This system of succession was built using the philosophy that the majority of decedents would want their estates to end up with their closest relatives, like spouses, children, siblings and parents. But if this doesn’t sound desirable to you, it’s best to plan your estate according to your preferences.

The Probate Process in Pennsylvania Inheritance Laws

Pennsylvania Inheritance Laws

Essentially any estate worth more than $50,000, not including real property like land or a home and other final expenses, must go through the probate court process under Pennsylvania inheritance laws. This entails going to the court where the decedent owned property in the state and beginning a legal proceeding where a judge will keep a watchful eye over how the will is managed.

Estates that fall underneath that $50,000 mark are titled as “small estates” and can avoid probate. This will also significantly cut down on the amount of time it takes to execute the estate.

Probate courts are responsible for deciding on an estate executor for intestate estates as well. This will almost always end up being someone who has significant knowledge of not only the decedent and his or her family but also the property in question within the estate.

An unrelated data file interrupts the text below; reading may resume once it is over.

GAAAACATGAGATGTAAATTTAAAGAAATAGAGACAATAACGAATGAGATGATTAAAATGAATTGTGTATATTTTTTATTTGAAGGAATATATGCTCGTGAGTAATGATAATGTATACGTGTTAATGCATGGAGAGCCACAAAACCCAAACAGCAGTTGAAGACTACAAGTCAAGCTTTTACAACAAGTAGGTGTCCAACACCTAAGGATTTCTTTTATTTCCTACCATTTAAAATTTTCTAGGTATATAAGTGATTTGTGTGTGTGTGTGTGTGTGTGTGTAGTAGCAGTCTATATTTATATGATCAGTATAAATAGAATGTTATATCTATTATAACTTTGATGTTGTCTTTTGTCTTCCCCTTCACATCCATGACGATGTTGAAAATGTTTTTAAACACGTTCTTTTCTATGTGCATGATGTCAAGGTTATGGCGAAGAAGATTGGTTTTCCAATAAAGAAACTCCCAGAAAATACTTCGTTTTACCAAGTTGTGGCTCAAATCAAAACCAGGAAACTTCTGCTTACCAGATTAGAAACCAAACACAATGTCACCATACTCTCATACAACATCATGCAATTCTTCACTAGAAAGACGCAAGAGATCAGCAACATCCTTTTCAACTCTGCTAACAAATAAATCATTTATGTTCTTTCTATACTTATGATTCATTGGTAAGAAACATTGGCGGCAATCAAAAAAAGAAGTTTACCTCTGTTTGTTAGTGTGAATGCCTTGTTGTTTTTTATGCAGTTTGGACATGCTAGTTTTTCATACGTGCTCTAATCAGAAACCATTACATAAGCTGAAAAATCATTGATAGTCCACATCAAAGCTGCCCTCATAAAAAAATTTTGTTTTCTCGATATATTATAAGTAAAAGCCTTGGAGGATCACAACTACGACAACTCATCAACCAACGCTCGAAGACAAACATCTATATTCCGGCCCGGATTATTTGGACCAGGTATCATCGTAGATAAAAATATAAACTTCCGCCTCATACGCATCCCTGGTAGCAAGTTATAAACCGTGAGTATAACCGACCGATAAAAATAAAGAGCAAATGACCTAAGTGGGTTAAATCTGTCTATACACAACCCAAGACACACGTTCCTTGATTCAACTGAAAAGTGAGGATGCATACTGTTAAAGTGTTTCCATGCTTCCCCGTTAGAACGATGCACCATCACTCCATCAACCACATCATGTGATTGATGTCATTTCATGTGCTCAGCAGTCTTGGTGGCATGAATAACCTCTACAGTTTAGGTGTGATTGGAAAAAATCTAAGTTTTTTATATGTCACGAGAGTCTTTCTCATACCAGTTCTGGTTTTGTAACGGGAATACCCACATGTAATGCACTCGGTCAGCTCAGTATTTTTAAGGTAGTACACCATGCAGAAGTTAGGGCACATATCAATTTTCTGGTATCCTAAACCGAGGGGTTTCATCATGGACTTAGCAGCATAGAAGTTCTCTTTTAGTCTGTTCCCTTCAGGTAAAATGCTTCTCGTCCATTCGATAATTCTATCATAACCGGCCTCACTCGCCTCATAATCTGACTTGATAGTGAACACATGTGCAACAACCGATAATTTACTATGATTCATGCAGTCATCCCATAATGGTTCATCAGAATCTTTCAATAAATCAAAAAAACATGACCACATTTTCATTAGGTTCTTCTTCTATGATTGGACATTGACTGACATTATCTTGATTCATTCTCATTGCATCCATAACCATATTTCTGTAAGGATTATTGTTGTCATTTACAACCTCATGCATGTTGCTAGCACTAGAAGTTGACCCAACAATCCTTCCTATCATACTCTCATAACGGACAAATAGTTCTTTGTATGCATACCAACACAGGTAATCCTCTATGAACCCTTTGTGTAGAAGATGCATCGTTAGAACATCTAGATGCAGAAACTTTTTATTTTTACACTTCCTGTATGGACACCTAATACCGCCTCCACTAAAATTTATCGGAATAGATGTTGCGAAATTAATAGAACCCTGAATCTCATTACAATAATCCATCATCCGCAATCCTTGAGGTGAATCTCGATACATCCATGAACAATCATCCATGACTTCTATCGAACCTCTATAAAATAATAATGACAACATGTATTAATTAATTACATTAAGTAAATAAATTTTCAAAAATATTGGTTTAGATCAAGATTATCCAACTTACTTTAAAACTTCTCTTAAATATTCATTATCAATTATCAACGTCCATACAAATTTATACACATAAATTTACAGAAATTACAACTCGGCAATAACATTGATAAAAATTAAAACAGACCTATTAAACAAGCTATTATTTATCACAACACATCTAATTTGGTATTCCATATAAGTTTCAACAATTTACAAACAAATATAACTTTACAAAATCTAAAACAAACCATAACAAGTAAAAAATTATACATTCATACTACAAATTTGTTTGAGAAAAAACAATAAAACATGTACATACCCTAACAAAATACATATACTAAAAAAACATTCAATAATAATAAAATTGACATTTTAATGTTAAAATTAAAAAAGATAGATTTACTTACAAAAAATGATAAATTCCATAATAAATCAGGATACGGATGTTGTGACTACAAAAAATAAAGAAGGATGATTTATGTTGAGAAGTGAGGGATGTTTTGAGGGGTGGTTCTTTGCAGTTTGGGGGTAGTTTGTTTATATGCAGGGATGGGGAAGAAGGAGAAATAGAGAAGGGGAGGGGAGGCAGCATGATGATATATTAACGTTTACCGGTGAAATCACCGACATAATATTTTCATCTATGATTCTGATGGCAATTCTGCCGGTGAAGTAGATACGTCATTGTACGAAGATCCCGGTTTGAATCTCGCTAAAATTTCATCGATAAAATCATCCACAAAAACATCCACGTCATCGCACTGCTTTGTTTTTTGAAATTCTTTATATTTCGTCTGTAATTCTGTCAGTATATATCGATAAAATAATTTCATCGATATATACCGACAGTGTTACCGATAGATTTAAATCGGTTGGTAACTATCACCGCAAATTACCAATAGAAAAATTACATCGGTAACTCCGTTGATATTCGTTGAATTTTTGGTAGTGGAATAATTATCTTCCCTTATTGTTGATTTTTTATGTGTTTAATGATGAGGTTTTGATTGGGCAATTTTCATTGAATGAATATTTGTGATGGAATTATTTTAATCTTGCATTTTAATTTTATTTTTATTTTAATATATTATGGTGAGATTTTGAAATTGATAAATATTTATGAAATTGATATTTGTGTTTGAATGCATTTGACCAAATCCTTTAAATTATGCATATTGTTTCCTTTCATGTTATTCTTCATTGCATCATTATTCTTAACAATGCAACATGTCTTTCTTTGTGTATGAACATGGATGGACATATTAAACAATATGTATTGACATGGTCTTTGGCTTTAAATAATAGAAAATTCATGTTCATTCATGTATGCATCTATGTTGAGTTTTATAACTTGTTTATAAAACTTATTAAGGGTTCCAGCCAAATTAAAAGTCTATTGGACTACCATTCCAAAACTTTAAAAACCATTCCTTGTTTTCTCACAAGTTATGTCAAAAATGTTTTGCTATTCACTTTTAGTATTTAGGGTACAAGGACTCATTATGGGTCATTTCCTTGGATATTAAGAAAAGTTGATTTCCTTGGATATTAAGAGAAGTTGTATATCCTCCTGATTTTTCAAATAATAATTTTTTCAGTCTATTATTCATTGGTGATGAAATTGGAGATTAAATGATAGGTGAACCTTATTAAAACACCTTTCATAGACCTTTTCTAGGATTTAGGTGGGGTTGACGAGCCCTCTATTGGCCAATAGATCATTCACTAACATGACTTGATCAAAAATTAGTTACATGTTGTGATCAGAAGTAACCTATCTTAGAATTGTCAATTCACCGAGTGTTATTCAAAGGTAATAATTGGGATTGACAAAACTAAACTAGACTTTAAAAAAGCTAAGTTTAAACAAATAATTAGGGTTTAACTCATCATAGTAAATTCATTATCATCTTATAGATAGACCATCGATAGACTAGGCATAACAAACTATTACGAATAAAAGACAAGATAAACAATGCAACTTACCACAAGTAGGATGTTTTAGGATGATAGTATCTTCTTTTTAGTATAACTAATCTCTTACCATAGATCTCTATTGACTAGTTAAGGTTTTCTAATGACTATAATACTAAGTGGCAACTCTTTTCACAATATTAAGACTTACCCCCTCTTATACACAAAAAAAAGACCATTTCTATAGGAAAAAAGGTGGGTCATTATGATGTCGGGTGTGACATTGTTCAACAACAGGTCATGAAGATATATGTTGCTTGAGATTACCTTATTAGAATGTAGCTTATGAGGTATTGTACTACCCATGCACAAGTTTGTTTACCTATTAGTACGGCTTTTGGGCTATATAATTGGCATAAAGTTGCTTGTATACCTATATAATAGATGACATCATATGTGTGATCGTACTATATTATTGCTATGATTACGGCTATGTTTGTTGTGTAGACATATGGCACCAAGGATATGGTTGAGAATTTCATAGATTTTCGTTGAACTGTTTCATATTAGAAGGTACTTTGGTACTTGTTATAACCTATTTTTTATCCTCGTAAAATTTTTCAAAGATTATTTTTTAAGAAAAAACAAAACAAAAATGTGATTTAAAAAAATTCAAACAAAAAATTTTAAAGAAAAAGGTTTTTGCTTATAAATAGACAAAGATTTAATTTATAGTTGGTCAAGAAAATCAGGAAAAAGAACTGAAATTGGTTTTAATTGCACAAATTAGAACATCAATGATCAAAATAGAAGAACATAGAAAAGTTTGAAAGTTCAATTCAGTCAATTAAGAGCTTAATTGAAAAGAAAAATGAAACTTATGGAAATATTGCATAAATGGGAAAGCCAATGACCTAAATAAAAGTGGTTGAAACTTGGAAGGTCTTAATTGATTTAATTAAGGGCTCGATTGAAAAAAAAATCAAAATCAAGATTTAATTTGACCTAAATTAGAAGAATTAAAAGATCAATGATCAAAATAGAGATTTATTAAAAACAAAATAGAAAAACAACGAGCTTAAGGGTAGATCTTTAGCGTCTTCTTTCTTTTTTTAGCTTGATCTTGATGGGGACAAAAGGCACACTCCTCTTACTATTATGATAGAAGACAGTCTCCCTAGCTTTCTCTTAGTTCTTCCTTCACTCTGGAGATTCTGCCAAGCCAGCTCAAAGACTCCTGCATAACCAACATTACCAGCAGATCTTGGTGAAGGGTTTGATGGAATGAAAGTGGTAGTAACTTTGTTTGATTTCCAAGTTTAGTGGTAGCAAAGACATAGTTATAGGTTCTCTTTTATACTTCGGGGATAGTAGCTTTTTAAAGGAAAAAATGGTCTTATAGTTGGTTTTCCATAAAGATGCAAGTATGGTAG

Spouses in Pennsylvania Inheritance Laws

While spouses will typically inherit most or all of their spouse’s intestate estate, children and parents can complicate that scenario. But if none of those relatives survive the decedent, the spouse is given the entire estate.

If the children in question were that of both you and your spouse, your spouse’s share drops to the first $30,000 of the intestate estate, plus half of the leftover balance. The rest is left to your children. The exact same policy applies if instead your parents survive you.